Why undergraduates are getting in early on MBAs




November 20 2017
Why undergraduates are getting in early on MBAs

An MBA (Master of Business Administration) was once reserved for directors, CEOs and those with years of experience in their field. However, a growing number of undergraduates are bucking the trend by pursuing an MBA shortly after completing their bachelor degree, with many students well under the age of 25!

There are varying motivations for tackling a qualification of this nature at such a young age and we've examined what is driving today's MBA hopefuls.

The market is more competitive than ever

While there might be a limited number of job descriptions that list an MBA as a mandatory qualification, an MBA demonstrates a tangible level of commitment and intelligence. Once held by only high profile businesspeople, MBAs are becoming more mainstream every year. At first glance, a prospective employee with an MBA is going to look better on paper compared to an applicant without one. For many top roles in large organisations, an MBA is fast becoming a baseline requirement.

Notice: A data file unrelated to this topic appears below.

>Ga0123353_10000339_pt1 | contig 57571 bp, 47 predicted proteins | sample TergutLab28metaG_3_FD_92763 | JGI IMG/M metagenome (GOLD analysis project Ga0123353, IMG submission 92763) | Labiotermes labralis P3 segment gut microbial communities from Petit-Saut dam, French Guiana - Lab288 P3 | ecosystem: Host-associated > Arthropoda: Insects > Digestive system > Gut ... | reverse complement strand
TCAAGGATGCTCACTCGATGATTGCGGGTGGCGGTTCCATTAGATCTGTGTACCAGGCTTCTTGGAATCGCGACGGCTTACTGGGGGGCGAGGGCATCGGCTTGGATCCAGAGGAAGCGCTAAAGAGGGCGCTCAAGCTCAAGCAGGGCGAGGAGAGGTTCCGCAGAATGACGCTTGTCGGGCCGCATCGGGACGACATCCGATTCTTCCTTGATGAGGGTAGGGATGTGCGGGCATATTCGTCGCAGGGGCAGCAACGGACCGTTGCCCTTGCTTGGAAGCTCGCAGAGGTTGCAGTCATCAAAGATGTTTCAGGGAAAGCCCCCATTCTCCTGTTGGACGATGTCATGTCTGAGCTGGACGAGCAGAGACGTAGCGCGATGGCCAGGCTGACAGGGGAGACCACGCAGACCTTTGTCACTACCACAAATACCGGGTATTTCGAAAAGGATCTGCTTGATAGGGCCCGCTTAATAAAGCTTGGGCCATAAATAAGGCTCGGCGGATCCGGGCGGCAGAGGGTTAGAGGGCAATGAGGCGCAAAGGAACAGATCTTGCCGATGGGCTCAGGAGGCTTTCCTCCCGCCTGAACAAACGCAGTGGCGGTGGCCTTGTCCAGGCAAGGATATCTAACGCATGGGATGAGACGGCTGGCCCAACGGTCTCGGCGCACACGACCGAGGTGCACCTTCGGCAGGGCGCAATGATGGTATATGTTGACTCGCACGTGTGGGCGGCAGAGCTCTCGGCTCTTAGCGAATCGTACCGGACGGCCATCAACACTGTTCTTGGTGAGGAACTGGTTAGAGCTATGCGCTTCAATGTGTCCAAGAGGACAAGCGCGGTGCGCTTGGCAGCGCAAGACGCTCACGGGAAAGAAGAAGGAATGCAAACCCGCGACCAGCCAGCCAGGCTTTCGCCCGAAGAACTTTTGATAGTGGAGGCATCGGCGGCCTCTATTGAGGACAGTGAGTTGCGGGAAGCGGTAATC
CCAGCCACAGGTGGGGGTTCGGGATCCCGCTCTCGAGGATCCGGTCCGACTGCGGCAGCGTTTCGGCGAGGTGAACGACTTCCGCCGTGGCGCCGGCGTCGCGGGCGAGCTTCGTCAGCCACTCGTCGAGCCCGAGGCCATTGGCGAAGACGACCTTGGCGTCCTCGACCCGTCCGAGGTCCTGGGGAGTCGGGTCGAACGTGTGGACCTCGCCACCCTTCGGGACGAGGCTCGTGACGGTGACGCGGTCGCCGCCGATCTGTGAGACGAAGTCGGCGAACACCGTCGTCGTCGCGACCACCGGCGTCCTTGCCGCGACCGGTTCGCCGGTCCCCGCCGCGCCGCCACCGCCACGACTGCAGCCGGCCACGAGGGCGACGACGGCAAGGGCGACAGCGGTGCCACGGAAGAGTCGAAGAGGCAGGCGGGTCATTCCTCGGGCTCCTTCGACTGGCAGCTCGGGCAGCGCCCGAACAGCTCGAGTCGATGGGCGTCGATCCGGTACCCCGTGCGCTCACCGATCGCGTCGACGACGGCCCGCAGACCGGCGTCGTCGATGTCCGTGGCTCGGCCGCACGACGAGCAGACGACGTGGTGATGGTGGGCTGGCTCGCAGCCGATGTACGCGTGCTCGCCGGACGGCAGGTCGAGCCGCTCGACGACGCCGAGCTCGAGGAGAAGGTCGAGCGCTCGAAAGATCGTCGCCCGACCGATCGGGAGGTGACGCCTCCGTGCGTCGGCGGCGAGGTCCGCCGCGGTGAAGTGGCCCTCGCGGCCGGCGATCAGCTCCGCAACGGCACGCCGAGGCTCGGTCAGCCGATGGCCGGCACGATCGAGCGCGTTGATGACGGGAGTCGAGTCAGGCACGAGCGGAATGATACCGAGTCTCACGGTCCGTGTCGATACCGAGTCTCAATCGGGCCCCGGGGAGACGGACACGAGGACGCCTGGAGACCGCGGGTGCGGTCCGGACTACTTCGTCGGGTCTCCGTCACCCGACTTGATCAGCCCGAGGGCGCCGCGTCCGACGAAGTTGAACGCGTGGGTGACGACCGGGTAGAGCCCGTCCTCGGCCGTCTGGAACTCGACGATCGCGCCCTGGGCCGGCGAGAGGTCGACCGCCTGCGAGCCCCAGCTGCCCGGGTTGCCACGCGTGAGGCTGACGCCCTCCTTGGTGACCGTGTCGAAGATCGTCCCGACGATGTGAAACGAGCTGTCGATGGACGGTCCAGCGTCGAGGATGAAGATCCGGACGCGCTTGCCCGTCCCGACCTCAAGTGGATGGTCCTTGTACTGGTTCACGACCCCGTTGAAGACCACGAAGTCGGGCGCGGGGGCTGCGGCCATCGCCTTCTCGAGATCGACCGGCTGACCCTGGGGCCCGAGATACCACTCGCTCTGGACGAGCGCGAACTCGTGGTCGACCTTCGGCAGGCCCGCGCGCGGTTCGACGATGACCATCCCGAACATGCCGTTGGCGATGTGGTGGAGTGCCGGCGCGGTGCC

It can be the best time to do one

Once you finish university and begin working full-time, the prospect of returning to study can look less than attractive. After years of mixing casual employment and study, it can be tough to sacrifice a decent salary. However, some graduates see this as the main reason to begin an MBA as soon as possible, because if they get into the workforce, they will likely never study again.

Additionally, statistics indicate that the younger you are, the less money you pay for an MBA. On average, students up to the age of 25 spend roughly $40,000 on an MBA, compared with those over 45-years-old who can pony up nearly $100,000.




While this has plenty to do with the type of business school the student chooses to attend, there's no doubt it is a strong incentive to pursue an MBA sooner rather than later.

What does this mean for business schools?

The continual escalation of what constitutes 'qualified for a role' means that younger and younger students will seek post-graduate degrees immediately after completing their bachelors. There is an opportunity for business schools to cater to this demographic by addressing the cost of completing an MBA and offering a wider range of courses for different age groups and levels of experience.